I love to draw. It’s the thing I do every day at work, and every night during my downtime. It’s one of my most reliable tools for communicating my own ideas as well as the ideas of others.
Let me be clear: I am not an artist, I am a designer, and the pictures below are not art pieces, they are sketches. A sketch represent an ongoing dialogue between the creator and the audience; it is an iterative part to a larger exchange of ideas, not a finalized piece of art.
With that said, let me know if my idea for a meteor-drilling robot is missing something; I’d love to hear your ideas.
This series of sketches represents a fairly typical form development process for me. A friend of mine mentioned the idea of meteor excavation equipment to me one day, so naturally I started thinking of what an autonomous meteor excavating robot would look like.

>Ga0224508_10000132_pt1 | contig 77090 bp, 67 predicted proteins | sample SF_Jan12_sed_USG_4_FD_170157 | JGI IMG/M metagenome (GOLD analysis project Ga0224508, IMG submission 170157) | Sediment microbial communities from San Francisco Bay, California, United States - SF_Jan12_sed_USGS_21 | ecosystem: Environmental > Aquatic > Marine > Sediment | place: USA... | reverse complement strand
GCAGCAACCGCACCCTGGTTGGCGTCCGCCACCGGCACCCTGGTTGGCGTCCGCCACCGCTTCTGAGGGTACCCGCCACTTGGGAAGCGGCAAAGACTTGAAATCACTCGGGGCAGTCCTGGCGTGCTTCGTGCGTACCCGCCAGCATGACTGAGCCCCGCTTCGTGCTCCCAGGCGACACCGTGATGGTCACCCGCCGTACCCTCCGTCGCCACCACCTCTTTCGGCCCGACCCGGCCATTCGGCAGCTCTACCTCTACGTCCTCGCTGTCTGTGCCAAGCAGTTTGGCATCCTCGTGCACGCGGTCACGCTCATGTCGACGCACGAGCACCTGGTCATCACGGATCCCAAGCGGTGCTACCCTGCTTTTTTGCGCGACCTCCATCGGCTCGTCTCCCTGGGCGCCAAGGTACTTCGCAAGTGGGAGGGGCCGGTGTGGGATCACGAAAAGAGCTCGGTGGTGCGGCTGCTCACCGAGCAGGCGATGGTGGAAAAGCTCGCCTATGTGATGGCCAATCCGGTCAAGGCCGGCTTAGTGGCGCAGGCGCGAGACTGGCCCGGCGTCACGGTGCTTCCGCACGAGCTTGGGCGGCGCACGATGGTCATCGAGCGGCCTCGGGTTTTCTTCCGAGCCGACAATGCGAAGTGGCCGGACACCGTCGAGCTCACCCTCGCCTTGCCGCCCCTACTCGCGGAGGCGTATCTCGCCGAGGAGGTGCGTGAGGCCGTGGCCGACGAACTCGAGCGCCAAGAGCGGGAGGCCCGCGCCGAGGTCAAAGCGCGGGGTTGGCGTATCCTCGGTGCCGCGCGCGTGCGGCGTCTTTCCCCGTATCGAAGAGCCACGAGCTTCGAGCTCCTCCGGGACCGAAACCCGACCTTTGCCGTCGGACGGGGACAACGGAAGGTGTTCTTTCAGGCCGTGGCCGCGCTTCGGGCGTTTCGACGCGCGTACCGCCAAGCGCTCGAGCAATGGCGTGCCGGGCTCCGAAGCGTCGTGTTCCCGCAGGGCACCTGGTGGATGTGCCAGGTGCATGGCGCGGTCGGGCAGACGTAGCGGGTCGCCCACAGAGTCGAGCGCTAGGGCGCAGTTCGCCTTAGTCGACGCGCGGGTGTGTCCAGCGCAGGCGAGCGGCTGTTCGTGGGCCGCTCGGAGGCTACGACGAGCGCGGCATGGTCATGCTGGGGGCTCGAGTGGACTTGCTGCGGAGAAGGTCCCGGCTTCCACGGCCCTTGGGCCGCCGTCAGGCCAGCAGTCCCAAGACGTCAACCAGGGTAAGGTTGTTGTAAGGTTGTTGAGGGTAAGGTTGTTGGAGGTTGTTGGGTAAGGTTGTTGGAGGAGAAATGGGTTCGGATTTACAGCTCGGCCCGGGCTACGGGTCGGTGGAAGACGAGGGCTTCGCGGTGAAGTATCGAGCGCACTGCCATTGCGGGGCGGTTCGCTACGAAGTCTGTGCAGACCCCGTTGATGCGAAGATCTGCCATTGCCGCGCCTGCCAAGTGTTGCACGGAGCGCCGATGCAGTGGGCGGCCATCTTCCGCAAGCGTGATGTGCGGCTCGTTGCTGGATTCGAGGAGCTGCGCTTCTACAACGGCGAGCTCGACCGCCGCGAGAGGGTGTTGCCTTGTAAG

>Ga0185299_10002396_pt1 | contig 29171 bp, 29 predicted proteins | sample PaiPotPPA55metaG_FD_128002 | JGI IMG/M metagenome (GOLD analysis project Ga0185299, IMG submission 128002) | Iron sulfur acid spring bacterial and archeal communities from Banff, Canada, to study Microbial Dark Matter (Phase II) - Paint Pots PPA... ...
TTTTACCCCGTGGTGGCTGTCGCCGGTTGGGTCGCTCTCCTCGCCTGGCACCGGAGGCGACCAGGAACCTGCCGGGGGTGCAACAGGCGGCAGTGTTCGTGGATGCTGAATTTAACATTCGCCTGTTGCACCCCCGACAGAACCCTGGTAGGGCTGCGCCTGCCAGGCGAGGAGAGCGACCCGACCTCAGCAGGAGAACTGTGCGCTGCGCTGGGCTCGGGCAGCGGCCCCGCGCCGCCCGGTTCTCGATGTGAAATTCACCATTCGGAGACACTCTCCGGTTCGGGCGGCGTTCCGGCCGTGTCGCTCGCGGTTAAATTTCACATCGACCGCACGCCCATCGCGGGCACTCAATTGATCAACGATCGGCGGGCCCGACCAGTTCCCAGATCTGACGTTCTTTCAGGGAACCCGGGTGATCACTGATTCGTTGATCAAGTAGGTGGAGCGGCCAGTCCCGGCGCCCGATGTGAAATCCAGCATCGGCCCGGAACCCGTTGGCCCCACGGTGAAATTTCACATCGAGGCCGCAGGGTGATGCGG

I started by establishing a base understanding of drill and heavy equipment form languages through sketch studies. I quickly got my initial ideas for the robot onto paper with a brush pen, a medium that I like to use for fast, open ended thumbnails.
I proceeded to give more attention to armature detail and find an aesthetic direction I liked. From there I looked back at the rough brush pen sketches I made and picked several that I would draw with finer detail. A couple rounds of iterating and refining more detailed sketches left me with my final design.
I did the same thing for a robot that cuts space debris with a chainsaw.